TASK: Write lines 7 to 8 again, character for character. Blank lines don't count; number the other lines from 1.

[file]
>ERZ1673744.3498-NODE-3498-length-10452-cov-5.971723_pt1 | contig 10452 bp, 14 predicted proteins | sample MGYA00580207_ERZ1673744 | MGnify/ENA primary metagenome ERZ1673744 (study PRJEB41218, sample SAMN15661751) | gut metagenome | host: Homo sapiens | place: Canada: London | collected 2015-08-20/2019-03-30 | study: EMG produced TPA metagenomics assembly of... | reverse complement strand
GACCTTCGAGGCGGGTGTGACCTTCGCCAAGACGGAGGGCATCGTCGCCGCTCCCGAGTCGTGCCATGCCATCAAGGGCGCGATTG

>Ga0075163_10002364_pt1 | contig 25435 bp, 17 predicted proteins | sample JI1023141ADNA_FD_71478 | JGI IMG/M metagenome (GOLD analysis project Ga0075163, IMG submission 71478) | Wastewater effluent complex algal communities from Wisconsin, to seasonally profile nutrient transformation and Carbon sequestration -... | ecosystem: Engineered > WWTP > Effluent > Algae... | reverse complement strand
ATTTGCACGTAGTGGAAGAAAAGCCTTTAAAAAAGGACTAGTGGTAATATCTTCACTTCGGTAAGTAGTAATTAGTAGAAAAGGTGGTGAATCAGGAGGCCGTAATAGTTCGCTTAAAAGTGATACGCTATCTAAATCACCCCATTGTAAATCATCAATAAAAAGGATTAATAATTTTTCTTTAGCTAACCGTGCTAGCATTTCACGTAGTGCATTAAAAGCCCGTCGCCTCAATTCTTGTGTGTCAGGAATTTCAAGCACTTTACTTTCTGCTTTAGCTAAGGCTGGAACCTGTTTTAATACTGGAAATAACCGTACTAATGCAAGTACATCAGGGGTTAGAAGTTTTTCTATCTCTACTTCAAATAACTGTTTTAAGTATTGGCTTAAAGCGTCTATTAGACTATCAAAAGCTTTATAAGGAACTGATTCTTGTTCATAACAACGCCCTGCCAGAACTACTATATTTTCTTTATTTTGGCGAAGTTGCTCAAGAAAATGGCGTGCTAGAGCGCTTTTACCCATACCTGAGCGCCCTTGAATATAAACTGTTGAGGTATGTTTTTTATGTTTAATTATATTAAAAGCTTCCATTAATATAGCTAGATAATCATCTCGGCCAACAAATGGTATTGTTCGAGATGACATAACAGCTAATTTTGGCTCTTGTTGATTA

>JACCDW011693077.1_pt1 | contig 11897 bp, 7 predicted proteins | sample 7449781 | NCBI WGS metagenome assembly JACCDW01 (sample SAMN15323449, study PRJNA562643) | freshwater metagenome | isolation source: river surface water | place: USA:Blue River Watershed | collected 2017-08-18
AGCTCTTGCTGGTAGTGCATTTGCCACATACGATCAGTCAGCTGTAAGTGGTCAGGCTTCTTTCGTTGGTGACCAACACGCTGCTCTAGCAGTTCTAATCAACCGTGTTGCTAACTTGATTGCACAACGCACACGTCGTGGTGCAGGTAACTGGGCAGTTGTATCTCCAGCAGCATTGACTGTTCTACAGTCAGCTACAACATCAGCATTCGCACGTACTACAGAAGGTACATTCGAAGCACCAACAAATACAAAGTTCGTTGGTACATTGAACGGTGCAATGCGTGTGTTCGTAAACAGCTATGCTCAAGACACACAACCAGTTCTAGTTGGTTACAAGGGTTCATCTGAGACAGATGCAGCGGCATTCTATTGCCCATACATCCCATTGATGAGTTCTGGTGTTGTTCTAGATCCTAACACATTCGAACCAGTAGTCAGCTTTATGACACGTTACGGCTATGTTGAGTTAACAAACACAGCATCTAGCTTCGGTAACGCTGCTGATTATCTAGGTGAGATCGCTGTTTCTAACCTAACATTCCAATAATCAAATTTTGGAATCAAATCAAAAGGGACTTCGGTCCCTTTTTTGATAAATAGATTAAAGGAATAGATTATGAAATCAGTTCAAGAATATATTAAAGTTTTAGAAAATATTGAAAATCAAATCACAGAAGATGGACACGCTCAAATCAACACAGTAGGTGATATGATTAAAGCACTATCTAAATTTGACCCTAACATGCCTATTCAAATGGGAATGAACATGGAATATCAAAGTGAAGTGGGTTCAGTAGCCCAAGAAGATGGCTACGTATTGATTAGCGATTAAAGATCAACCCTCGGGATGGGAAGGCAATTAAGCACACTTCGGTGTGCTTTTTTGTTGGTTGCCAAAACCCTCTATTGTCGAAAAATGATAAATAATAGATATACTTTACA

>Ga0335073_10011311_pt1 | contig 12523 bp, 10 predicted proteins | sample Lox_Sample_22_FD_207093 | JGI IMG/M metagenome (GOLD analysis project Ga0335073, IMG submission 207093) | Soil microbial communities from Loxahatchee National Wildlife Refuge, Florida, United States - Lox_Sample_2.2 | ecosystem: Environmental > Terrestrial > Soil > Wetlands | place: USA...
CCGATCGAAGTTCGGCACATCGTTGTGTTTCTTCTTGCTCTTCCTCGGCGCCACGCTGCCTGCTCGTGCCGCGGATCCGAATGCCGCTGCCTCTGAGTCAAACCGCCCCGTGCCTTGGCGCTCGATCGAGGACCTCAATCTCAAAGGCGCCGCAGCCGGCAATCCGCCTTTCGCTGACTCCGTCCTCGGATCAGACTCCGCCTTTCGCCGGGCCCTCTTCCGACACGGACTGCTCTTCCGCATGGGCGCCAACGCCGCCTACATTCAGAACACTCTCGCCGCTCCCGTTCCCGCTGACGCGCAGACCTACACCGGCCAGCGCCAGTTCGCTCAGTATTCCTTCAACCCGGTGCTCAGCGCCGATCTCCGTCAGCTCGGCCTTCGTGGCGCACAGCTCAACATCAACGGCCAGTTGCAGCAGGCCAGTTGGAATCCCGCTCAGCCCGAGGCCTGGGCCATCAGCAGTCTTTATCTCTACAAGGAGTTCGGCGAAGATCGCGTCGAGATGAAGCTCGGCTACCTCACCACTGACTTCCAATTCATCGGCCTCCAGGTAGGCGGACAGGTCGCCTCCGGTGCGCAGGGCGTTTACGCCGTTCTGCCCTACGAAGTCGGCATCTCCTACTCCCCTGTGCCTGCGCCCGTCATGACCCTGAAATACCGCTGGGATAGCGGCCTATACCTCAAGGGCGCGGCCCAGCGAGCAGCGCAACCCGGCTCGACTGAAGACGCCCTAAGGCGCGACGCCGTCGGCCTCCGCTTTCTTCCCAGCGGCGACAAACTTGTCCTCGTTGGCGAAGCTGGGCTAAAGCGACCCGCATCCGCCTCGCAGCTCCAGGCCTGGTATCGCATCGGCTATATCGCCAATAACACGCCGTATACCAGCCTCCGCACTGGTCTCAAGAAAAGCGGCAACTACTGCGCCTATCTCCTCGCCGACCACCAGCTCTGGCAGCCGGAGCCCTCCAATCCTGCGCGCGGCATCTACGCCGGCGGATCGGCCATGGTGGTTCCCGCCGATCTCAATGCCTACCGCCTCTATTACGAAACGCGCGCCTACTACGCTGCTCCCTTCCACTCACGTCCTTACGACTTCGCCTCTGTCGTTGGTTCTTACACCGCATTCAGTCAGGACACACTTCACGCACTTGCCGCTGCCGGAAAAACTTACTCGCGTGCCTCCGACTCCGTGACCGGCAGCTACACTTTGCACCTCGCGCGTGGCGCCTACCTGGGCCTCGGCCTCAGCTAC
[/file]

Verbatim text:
>Ga0335073_10011311_pt1 | contig 12523 bp, 10 predicted proteins | sample Lox_Sample_22_FD_207093 | JGI IMG/M metagenome (GOLD analysis project Ga0335073, IMG submission 207093) | Soil microbial communities from Loxahatchee National Wildlife Refuge, Florida, United States - Lox_Sample_2.2 | ecosystem: Environmental > Terrestrial > Soil > Wetlands | place: USA...
CCGATCGAAGTTCGGCACATCGTTGTGTTTCTTCTTGCTCTTCCTCGGCGCCACGCTGCCTGCTCGTGCCGCGGATCCGAATGCCGCTGCCTCTGAGTCAAACCGCCCCGTGCCTTGGCGCTCGATCGAGGACCTCAATCTCAAAGGCGCCGCAGCCGGCAATCCGCCTTTCGCTGACTCCGTCCTCGGATCAGACTCCGCCTTTCGCCGGGCCCTCTTCCGACACGGACTGCTCTTCCGCATGGGCGCCAACGCCGCCTACATTCAGAACACTCTCGCCGCTCCCGTTCCCGCTGACGCGCAGACCTACACCGGCCAGCGCCAGTTCGCTCAGTATTCCTTCAACCCGGTGCTCAGCGCCGATCTCCGTCAGCTCGGCCTTCGTGGCGCACAGCTCAACATCAACGGCCAGTTGCAGCAGGCCAGTTGGAATCCCGCTCAGCCCGAGGCCTGGGCCATCAGCAGTCTTTATCTCTACAAGGAGTTCGGCGAAGATCGCGTCGAGATGAAGCTCGGCTACCTCACCACTGACTTCCAATTCATCGGCCTCCAGGTAGGCGGACAGGTCGCCTCCGGTGCGCAGGGCGTTTACGCCGTTCTGCCCTACGAAGTCGGCATCTCCTACTCCCCTGTGCCTGCGCCCGTCATGACCCTGAAATACCGCTGGGATAGCGGCCTATACCTCAAGGGCGCGGCCCAGCGAGCAGCGCAACCCGGCTCGACTGAAGACGCCCTAAGGCGCGACGCCGTCGGCCTCCGCTTTCTTCCCAGCGGCGACAAACTTGTCCTCGTTGGCGAAGCTGGGCTAAAGCGACCCGCATCCGCCTCGCAGCTCCAGGCCTGGTATCGCATCGGCTATATCGCCAATAACACGCCGTATACCAGCCTCCGCACTGGTCTCAAGAAAAGCGGCAACTACTGCGCCTATCTCCTCGCCGACCACCAGCTCTGGCAGCCGGAGCCCTCCAATCCTGCGCGCGGCATCTACGCCGGCGGATCGGCCATGGTGGTTCCCGCCGATCTCAATGCCTACCGCCTCTATTACGAAACGCGCGCCTACTACGCTGCTCCCTTCCACTCACGTCCTTACGACTTCGCCTCTGTCGTTGGTTCTTACACCGCATTCAGTCAGGACACACTTCACGCACTTGCCGCTGCCGGAAAAACTTACTCGCGTGCCTCCGACTCCGTGACCGGCAGCTACACTTTGCACCTCGCGCGTGGCGCCTACCTGGGCCTCGGCCTCAGCTAC